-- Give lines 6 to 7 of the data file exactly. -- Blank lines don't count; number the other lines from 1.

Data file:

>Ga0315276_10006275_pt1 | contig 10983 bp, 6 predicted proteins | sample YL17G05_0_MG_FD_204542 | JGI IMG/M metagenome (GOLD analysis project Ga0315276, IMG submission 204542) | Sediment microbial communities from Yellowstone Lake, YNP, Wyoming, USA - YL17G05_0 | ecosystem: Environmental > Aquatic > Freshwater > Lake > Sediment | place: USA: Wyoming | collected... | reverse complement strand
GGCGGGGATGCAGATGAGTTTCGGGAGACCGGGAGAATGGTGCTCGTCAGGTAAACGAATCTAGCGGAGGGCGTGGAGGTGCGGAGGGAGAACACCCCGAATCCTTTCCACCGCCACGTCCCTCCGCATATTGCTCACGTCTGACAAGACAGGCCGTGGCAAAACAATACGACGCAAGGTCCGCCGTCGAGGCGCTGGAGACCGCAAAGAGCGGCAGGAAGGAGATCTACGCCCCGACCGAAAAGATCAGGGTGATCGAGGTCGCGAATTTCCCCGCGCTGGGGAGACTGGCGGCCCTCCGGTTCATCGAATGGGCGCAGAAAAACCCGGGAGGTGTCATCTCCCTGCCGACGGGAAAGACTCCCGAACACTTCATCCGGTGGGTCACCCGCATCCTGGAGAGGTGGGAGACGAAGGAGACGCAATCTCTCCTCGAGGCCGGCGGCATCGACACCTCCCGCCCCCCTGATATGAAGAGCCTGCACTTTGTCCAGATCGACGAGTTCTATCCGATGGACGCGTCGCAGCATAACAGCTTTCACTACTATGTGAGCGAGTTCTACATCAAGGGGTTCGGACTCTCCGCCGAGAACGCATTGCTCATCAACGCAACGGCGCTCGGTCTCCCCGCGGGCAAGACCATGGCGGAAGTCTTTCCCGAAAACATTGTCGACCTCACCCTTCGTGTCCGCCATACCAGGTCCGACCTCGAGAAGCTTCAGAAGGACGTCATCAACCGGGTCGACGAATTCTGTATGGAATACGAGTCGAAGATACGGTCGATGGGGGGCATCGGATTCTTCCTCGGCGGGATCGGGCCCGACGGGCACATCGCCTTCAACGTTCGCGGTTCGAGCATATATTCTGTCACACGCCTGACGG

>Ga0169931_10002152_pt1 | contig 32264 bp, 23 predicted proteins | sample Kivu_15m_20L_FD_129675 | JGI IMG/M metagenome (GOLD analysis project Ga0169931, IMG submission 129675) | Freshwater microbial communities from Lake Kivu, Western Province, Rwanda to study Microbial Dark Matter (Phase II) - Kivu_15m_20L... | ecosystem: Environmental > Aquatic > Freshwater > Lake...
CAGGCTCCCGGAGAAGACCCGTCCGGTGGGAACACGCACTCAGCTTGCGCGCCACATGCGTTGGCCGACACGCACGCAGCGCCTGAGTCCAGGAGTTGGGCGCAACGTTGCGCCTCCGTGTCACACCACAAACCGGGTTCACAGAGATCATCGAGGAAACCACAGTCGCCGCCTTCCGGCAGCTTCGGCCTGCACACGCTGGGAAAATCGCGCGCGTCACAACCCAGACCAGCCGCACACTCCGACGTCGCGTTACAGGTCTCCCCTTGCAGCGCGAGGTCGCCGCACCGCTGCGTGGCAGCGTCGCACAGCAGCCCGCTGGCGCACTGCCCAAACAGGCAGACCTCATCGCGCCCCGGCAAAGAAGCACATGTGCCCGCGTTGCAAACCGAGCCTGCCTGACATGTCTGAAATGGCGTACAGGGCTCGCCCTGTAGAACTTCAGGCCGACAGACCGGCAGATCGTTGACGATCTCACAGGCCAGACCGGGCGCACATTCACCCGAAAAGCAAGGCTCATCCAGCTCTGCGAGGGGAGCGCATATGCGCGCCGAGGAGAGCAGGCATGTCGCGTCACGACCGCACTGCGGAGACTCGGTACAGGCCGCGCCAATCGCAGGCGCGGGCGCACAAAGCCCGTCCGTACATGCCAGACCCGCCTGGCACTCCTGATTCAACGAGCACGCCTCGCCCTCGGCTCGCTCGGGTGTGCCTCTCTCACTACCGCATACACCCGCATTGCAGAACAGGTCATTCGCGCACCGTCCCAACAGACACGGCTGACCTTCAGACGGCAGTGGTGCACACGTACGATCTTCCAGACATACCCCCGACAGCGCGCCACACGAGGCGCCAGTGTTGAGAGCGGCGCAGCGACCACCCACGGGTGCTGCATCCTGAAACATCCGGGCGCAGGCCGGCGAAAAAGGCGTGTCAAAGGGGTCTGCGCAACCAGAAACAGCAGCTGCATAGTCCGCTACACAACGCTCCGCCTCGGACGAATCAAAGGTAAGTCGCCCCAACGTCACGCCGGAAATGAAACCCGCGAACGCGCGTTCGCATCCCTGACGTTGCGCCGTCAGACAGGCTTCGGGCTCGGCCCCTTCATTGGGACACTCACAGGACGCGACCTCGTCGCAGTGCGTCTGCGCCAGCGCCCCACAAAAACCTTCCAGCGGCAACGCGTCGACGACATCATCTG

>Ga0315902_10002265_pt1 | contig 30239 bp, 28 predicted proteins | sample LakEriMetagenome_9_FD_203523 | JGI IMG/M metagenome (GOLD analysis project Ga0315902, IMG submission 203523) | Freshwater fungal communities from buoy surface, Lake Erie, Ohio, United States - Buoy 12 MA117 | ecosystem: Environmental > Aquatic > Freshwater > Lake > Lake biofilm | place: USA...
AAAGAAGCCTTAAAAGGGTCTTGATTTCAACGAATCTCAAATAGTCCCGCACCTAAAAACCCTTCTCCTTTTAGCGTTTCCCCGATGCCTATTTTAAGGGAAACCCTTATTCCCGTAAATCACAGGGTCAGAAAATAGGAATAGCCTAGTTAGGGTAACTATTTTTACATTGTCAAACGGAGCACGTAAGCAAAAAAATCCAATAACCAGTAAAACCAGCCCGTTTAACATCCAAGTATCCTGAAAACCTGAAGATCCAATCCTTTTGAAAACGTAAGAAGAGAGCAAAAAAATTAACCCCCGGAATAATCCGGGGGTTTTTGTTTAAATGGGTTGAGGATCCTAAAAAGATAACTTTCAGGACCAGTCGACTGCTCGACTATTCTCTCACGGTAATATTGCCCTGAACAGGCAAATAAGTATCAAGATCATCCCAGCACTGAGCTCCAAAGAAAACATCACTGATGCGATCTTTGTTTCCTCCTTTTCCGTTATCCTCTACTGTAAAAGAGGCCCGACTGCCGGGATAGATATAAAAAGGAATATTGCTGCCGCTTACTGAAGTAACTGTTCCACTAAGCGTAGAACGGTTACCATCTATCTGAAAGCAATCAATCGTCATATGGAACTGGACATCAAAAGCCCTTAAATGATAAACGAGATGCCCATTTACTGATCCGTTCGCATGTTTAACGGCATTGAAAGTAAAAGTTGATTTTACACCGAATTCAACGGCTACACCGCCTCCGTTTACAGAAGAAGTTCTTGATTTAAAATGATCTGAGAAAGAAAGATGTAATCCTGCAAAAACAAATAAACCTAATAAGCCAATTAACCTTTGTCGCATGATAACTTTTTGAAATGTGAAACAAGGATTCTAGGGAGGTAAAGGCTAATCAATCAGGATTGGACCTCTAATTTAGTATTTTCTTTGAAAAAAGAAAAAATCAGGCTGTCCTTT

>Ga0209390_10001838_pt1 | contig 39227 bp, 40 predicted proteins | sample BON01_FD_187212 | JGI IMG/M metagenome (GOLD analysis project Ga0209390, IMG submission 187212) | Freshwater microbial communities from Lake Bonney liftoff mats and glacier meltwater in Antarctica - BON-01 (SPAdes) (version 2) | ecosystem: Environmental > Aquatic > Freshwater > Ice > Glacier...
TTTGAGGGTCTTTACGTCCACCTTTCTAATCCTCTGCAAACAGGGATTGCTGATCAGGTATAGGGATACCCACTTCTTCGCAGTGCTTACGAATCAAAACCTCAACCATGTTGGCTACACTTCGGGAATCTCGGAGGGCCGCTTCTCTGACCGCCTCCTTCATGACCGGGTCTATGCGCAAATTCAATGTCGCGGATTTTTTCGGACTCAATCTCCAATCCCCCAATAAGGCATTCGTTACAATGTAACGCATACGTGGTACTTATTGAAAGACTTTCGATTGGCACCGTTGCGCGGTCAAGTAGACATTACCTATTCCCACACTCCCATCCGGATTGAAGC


AAAGAAGCCTTAAAAGGGTCTTGATTTCAACGAATCTCAAATAGTCCCGCACCTAAAAACCCTTCTCCTTTTAGCGTTTCCCCGATGCCTATTTTAAGGGAAACCCTTATTCCCGTAAATCACAGGGTCAGAAAATAGGAATAGCCTAGTTAGGGTAACTATTTTTACATTGTCAAACGGAGCACGTAAGCAAAAAAATCCAATAACCAGTAAAACCAGCCCGTTTAACATCCAAGTATCCTGAAAACCTGAAGATCCAATCCTTTTGAAAACGTAAGAAGAGAGCAAAAAAATTAACCCCCGGAATAATCCGGGGGTTTTTGTTTAAATGGGTTGAGGATCCTAAAAAGATAACTTTCAGGACCAGTCGACTGCTCGACTATTCTCTCACGGTAATATTGCCCTGAACAGGCAAATAAGTATCAAGATCATCCCAGCACTGAGCTCCAAAGAAAACATCACTGATGCGATCTTTGTTTCCTCCTTTTCCGTTATCCTCTACTGTAAAAGAGGCCCGACTGCCGGGATAGATATAAAAAGGAATATTGCTGCCGCTTACTGAAGTAACTGTTCCACTAAGCGTAGAACGGTTACCATCTATCTGAAAGCAATCAATCGTCATATGGAACTGGACATCAAAAGCCCTTAAATGATAAACGAGATGCCCATTTACTGATCCGTTCGCATGTTTAACGGCATTGAAAGTAAAAGTTGATTTTACACCGAATTCAACGGCTACACCGCCTCCGTTTACAGAAGAAGTTCTTGATTTAAAATGATCTGAGAAAGAAAGATGTAATCCTGCAAAAACAAATAAACCTAATAAGCCAATTAACCTTTGTCGCATGATAACTTTTTGAAATGTGAAACAAGGATTCTAGGGAGGTAAAGGCTAATCAATCAGGATTGGACCTCTAATTTAGTATTTTCTTTGAAAAAAGAAAAAATCAGGCTGTCCTTT

>Ga0209390_10001838_pt1 | contig 39227 bp, 40 predicted proteins | sample BON01_FD_187212 | JGI IMG/M metagenome (GOLD analysis project Ga0209390, IMG submission 187212) | Freshwater microbial communities from Lake Bonney liftoff mats and glacier meltwater in Antarctica - BON-01 (SPAdes) (version 2) | ecosystem: Environmental > Aquatic > Freshwater > Ice > Glacier...